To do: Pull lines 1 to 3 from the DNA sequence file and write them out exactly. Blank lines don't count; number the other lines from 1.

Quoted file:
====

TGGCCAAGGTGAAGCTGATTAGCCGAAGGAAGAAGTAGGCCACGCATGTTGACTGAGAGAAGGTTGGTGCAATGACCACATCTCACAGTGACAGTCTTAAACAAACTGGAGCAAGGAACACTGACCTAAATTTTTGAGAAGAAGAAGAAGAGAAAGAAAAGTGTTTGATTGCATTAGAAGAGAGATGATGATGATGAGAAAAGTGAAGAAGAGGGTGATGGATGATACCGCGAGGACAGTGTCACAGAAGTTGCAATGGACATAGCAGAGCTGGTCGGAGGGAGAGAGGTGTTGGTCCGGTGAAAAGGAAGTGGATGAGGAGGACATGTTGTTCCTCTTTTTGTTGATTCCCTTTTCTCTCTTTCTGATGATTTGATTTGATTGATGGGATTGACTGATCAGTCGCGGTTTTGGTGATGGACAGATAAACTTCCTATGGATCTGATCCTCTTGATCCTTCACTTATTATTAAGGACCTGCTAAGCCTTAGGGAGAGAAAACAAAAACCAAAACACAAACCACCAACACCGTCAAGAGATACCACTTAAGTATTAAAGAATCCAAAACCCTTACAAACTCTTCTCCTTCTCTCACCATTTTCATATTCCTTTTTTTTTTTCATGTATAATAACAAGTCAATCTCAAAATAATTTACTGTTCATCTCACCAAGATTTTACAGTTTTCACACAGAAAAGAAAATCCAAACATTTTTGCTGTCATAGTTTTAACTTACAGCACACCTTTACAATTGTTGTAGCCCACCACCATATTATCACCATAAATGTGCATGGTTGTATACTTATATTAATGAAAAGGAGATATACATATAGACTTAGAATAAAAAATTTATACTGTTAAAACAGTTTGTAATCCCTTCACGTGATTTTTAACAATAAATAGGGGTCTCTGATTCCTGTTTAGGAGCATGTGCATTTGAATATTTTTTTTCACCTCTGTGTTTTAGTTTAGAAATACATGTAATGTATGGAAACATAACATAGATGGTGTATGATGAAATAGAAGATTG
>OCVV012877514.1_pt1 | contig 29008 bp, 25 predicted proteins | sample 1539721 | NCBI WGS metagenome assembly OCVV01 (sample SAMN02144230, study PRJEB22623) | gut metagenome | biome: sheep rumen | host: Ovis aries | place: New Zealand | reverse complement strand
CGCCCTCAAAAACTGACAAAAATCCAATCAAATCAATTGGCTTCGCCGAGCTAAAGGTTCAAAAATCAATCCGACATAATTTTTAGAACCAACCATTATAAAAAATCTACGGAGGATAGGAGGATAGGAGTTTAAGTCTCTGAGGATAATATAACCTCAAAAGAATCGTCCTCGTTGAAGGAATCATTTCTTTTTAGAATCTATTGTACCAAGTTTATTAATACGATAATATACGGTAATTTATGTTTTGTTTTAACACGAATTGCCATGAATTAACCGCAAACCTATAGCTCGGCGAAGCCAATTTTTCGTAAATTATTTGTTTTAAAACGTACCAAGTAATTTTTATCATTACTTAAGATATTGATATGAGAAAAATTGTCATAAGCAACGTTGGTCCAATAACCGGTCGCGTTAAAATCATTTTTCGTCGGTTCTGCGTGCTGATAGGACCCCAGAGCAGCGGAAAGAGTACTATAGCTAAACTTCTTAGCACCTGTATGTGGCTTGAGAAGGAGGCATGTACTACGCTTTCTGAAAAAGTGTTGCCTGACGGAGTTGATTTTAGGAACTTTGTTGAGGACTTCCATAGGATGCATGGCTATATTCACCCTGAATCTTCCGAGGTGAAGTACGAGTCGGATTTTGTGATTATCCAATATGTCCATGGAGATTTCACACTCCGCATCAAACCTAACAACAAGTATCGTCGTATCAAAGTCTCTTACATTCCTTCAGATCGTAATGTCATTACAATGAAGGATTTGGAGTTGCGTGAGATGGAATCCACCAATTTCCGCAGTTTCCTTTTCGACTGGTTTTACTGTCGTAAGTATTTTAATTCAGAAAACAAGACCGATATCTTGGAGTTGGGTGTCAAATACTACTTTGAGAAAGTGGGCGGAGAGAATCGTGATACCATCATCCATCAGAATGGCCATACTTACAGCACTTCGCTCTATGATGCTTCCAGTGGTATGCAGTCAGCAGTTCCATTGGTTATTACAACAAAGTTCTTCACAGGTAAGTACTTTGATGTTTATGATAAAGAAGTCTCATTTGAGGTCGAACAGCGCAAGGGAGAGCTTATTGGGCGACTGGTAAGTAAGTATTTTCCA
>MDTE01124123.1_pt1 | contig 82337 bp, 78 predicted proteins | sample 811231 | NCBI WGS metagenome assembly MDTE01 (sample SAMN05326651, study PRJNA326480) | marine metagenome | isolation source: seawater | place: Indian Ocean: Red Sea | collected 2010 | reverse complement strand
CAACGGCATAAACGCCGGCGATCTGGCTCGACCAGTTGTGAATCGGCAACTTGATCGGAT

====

TGGCCAAGGTGAAGCTGATTAGCCGAAGGAAGAAGTAGGCCACGCATGTTGACTGAGAGAAGGTTGGTGCAATGACCACATCTCACAGTGACAGTCTTAAACAAACTGGAGCAAGGAACACTGACCTAAATTTTTGAGAAGAAGAAGAAGAGAAAGAAAAGTGTTTGATTGCATTAGAAGAGAGATGATGATGATGAGAAAAGTGAAGAAGAGGGTGATGGATGATACCGCGAGGACAGTGTCACAGAAGTTGCAATGGACATAGCAGAGCTGGTCGGAGGGAGAGAGGTGTTGGTCCGGTGAAAAGGAAGTGGATGAGGAGGACATGTTGTTCCTCTTTTTGTTGATTCCCTTTTCTCTCTTTCTGATGATTTGATTTGATTGATGGGATTGACTGATCAGTCGCGGTTTTGGTGATGGACAGATAAACTTCCTATGGATCTGATCCTCTTGATCCTTCACTTATTATTAAGGACCTGCTAAGCCTTAGGGAGAGAAAACAAAAACCAAAACACAAACCACCAACACCGTCAAGAGATACCACTTAAGTATTAAAGAATCCAAAACCCTTACAAACTCTTCTCCTTCTCTCACCATTTTCATATTCCTTTTTTTTTTTCATGTATAATAACAAGTCAATCTCAAAATAATTTACTGTTCATCTCACCAAGATTTTACAGTTTTCACACAGAAAAGAAAATCCAAACATTTTTGCTGTCATAGTTTTAACTTACAGCACACCTTTACAATTGTTGTAGCCCACCACCATATTATCACCATAAATGTGCATGGTTGTATACTTATATTAATGAAAAGGAGATATACATATAGACTTAGAATAAAAAATTTATACTGTTAAAACAGTTTGTAATCCCTTCACGTGATTTTTAACAATAAATAGGGGTCTCTGATTCCTGTTTAGGAGCATGTGCATTTGAATATTTTTTTTCACCTCTGTGTTTTAGTTTAGAAATACATGTAATGTATGGAAACATAACATAGATGGTGTATGATGAAATAGAAGATTG
>OCVV012877514.1_pt1 | contig 29008 bp, 25 predicted proteins | sample 1539721 | NCBI WGS metagenome assembly OCVV01 (sample SAMN02144230, study PRJEB22623) | gut metagenome | biome: sheep rumen | host: Ovis aries | place: New Zealand | reverse complement strand
CGCCCTCAAAAACTGACAAAAATCCAATCAAATCAATTGGCTTCGCCGAGCTAAAGGTTCAAAAATCAATCCGACATAATTTTTAGAACCAACCATTATAAAAAATCTACGGAGGATAGGAGGATAGGAGTTTAAGTCTCTGAGGATAATATAACCTCAAAAGAATCGTCCTCGTTGAAGGAATCATTTCTTTTTAGAATCTATTGTACCAAGTTTATTAATACGATAATATACGGTAATTTATGTTTTGTTTTAACACGAATTGCCATGAATTAACCGCAAACCTATAGCTCGGCGAAGCCAATTTTTCGTAAATTATTTGTTTTAAAACGTACCAAGTAATTTTTATCATTACTTAAGATATTGATATGAGAAAAATTGTCATAAGCAACGTTGGTCCAATAACCGGTCGCGTTAAAATCATTTTTCGTCGGTTCTGCGTGCTGATAGGACCCCAGAGCAGCGGAAAGAGTACTATAGCTAAACTTCTTAGCACCTGTATGTGGCTTGAGAAGGAGGCATGTACTACGCTTTCTGAAAAAGTGTTGCCTGACGGAGTTGATTTTAGGAACTTTGTTGAGGACTTCCATAGGATGCATGGCTATATTCACCCTGAATCTTCCGAGGTGAAGTACGAGTCGGATTTTGTGATTATCCAATATGTCCATGGAGATTTCACACTCCGCATCAAACCTAACAACAAGTATCGTCGTATCAAAGTCTCTTACATTCCTTCAGATCGTAATGTCATTACAATGAAGGATTTGGAGTTGCGTGAGATGGAATCCACCAATTTCCGCAGTTTCCTTTTCGACTGGTTTTACTGTCGTAAGTATTTTAATTCAGAAAACAAGACCGATATCTTGGAGTTGGGTGTCAAATACTACTTTGAGAAAGTGGGCGGAGAGAATCGTGATACCATCATCCATCAGAATGGCCATACTTACAGCACTTCGCTCTATGATGCTTCCAGTGGTATGCAGTCAGCAGTTCCATTGGTTATTACAACAAAGTTCTTCACAGGTAAGTACTTTGATGTTTATGATAAAGAAGTCTCATTTGAGGTCGAACAGCGCAAGGGAGAGCTTATTGGGCGACTGGTAAGTAAGTATTTTCCA